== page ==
I am very interested in modeling languages as they apply to my work in systems engineering and enterprise architecture. Because of this interest I am constantly reviewing literature to see what people have done. I recently came across an article written in 2011 entitled “Enterprise Modeling and Simulation within Enterprise Engineering.” in the Journal of Enterprise Transformation.
The author of this article was proposing to model the enterprise architecture, including the business architecture and business processes with discrete event simulation tools such as Arena, ExtendSim, or STELLA. While this possibly sounds compelling, it could also turn out to be an interesting, but complex, endeavor that would need to be undertaken with strict bounds regarding what and how much to model. Additionally, the use cases for such an approach would be limited to businesses which could benefit from tightly controlling their processes such as supply chain, logistics, manufacturing, and hospitals. Although simulation tools are used in business and financial markets, the use of discrete event simulation tools would probably not be as beneficial as it would to the markets mentioned previously. At least these were my thoughts going into the paper.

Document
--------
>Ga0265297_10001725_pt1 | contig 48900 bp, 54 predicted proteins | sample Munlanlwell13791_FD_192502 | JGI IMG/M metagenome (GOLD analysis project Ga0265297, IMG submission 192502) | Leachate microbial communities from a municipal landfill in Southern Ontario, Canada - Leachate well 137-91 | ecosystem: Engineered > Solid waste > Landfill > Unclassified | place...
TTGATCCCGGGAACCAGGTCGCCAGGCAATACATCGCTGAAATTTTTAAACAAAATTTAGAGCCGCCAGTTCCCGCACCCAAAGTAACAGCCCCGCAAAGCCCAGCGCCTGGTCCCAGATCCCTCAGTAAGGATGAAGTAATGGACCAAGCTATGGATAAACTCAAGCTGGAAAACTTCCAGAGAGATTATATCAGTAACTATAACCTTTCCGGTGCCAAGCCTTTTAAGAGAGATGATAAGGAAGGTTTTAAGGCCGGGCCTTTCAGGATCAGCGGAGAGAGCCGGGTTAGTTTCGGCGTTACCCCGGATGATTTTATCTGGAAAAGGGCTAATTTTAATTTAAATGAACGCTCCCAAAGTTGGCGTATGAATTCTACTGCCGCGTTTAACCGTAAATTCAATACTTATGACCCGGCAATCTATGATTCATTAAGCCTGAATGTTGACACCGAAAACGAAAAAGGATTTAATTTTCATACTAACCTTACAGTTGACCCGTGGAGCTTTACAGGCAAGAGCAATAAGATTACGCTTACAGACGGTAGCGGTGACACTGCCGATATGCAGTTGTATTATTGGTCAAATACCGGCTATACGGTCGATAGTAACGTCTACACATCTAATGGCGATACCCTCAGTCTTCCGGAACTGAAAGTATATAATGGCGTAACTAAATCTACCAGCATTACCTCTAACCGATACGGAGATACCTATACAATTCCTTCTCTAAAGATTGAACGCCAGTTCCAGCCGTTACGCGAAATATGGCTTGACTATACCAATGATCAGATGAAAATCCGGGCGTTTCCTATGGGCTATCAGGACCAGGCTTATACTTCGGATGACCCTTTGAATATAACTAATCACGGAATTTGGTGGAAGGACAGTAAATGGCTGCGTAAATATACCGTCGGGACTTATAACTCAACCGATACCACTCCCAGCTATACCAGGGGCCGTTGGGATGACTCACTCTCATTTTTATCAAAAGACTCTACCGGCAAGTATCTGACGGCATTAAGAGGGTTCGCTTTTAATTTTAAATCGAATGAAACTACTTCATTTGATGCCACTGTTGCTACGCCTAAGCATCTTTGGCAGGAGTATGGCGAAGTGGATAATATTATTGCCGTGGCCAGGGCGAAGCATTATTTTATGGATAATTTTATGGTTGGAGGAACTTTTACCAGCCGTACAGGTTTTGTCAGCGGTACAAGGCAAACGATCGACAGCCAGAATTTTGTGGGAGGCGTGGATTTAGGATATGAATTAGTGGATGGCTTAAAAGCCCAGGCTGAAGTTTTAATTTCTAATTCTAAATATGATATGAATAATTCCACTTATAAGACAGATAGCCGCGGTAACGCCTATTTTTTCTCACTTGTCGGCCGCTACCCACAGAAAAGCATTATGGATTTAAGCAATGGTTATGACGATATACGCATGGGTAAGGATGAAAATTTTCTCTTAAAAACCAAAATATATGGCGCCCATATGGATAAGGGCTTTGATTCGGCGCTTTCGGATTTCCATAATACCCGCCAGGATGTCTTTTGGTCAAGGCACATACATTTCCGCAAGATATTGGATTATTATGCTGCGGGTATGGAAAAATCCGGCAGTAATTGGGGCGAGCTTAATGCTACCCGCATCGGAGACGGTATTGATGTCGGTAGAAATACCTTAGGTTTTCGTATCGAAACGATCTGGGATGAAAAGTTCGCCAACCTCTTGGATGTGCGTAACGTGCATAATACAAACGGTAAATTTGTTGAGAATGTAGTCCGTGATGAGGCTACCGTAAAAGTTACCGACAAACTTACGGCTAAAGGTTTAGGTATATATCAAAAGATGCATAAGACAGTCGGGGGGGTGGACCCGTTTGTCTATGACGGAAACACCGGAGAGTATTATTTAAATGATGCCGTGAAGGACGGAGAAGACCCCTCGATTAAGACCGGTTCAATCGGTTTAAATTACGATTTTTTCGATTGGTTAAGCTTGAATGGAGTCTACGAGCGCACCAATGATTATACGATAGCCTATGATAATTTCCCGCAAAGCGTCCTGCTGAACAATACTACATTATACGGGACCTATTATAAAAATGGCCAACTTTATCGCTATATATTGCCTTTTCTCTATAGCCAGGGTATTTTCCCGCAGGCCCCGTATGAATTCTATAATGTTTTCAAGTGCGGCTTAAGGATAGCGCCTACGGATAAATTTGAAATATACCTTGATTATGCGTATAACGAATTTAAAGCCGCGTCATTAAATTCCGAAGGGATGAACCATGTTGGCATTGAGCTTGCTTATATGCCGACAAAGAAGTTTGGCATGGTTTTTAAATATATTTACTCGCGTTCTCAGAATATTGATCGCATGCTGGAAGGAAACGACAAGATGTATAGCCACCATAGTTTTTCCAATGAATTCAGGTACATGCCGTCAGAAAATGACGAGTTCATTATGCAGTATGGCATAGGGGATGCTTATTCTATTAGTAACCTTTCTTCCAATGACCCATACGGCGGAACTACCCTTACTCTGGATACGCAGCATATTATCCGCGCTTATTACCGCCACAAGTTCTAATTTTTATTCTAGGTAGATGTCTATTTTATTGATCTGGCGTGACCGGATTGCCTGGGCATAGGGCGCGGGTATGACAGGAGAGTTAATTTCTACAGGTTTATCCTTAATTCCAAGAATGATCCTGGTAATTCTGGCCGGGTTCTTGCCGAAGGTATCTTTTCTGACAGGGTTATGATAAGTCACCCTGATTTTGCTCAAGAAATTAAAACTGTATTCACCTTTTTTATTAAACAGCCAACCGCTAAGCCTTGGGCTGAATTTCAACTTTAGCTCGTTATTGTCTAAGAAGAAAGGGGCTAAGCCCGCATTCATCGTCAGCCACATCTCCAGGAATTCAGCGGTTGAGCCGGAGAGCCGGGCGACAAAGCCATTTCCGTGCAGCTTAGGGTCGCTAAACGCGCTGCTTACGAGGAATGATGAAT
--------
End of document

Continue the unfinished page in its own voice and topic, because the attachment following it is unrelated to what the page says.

Upon reading the paper, I found that not only were my initial thoughts verified, the author stated that the week link is the lack of a conceptual model. This should be a “no brainer” to most people in either enterprise architecture, that without a conceptual model you cannot develop a meaningful simulation.
Barjis, J., 2011. Enterprise Modeling and Simulation Within Enterprise Engineering. Journal of Enterprise Transformation. Taylor & Francis.